UBC Theses and Dissertations
Exploring the use of spectral seriation to uncover dynamics in embryonic development : a geometric and probabilistic approach Zendehboodi, Roomina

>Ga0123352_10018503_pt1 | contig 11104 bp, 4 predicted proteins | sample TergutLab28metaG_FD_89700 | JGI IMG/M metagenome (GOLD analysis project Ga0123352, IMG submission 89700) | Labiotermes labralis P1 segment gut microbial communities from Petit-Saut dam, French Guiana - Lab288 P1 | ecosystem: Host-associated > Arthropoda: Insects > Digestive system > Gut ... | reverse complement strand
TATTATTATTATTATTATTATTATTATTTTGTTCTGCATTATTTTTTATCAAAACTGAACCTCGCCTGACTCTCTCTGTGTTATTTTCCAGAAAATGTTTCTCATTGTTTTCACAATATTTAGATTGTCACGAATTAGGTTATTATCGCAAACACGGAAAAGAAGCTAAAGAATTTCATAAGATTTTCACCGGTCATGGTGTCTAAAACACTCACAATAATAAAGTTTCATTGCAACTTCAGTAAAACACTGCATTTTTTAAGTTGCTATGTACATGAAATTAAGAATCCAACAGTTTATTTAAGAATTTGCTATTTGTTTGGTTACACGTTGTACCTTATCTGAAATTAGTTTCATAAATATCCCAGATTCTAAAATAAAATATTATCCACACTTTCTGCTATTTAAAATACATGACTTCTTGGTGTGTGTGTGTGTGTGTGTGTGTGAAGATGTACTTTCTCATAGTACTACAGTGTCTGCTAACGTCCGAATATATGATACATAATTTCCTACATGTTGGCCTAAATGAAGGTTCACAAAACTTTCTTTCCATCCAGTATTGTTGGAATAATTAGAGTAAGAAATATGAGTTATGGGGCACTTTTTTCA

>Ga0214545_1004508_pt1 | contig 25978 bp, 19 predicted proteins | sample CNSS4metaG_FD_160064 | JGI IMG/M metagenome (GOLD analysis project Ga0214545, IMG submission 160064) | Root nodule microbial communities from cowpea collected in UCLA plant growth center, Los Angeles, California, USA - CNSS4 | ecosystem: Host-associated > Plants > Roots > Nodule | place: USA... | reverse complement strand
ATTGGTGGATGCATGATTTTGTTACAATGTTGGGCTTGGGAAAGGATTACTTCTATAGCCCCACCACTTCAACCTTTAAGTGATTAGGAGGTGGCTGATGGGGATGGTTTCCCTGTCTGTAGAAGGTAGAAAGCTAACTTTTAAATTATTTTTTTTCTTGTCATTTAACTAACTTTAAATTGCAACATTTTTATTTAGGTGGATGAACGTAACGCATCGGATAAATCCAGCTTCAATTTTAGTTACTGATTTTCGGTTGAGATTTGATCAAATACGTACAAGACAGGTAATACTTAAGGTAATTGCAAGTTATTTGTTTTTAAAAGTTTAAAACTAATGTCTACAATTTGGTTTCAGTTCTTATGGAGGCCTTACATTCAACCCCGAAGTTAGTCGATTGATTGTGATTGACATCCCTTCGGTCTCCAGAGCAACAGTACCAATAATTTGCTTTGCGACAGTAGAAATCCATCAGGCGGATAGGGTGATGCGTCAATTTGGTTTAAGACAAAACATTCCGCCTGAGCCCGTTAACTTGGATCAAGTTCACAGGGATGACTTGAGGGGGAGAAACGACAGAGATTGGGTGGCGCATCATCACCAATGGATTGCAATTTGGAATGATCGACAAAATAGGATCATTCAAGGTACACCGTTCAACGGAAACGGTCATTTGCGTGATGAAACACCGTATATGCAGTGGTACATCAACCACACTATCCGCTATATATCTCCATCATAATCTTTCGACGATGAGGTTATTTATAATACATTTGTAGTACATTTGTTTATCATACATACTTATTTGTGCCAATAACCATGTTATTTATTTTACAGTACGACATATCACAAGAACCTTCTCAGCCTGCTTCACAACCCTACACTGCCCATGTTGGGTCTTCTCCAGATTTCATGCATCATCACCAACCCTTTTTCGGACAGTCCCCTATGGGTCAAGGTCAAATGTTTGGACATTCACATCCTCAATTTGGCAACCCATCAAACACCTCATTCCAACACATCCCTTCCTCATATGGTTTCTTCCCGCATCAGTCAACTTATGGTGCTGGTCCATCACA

Understanding the dynamics of embryonic development is crucial to finding treatments for conditions such as aging and cancer. The development of an embryo can be represented as a curve in the Wasserstein space, and to construct this curve, static snapshots of gene expression profiles are obtained at n selected time points. Since the measurement techniques for obtaining these snapshots are destructive, we have to infer the developmental trajectory using a series of static snapshots of gene expression profiles taken at different time points t₁, t₂,...tₙ. To obtain these snapshots, multiple embryos are allowed to develop until each of the desired time points is reached, and the gene expression profile is then captured. However, to reconstruct the curve we need to know which embryo had reached which developmental stage; this information is lost during the measurements. To overcome this, a pairwise similarity function between profiles can be defined, and the profiles can be arranged so that the more similar they are, the closer they are placed together. This is part of a larger class of problems known as the “seriation” problem. In this thesis, the feasibility of using the “spectral seriation” method proposed by Atkins et al. is investigated to recover the order of the profiles based on their similarity, which enables the construction of the curve. The gene expression profile of an embryo can be seen as a probability measure on a compact set. Although the exact measures are unknown, they can be approximated empirically using m samples. In this thesis, we demonstrate that, under reasonable assumptions and with sufficient time points and samples per time point, the spectral seriation method can be effective in sequencing the data. Additionally, we provide tools to determine the number of time points and samples per time point needed to achieve a desired error bound. Furthermore, we investigate how the geometric properties of the curve representing the embryonic development can affect our ability to sequence the data.
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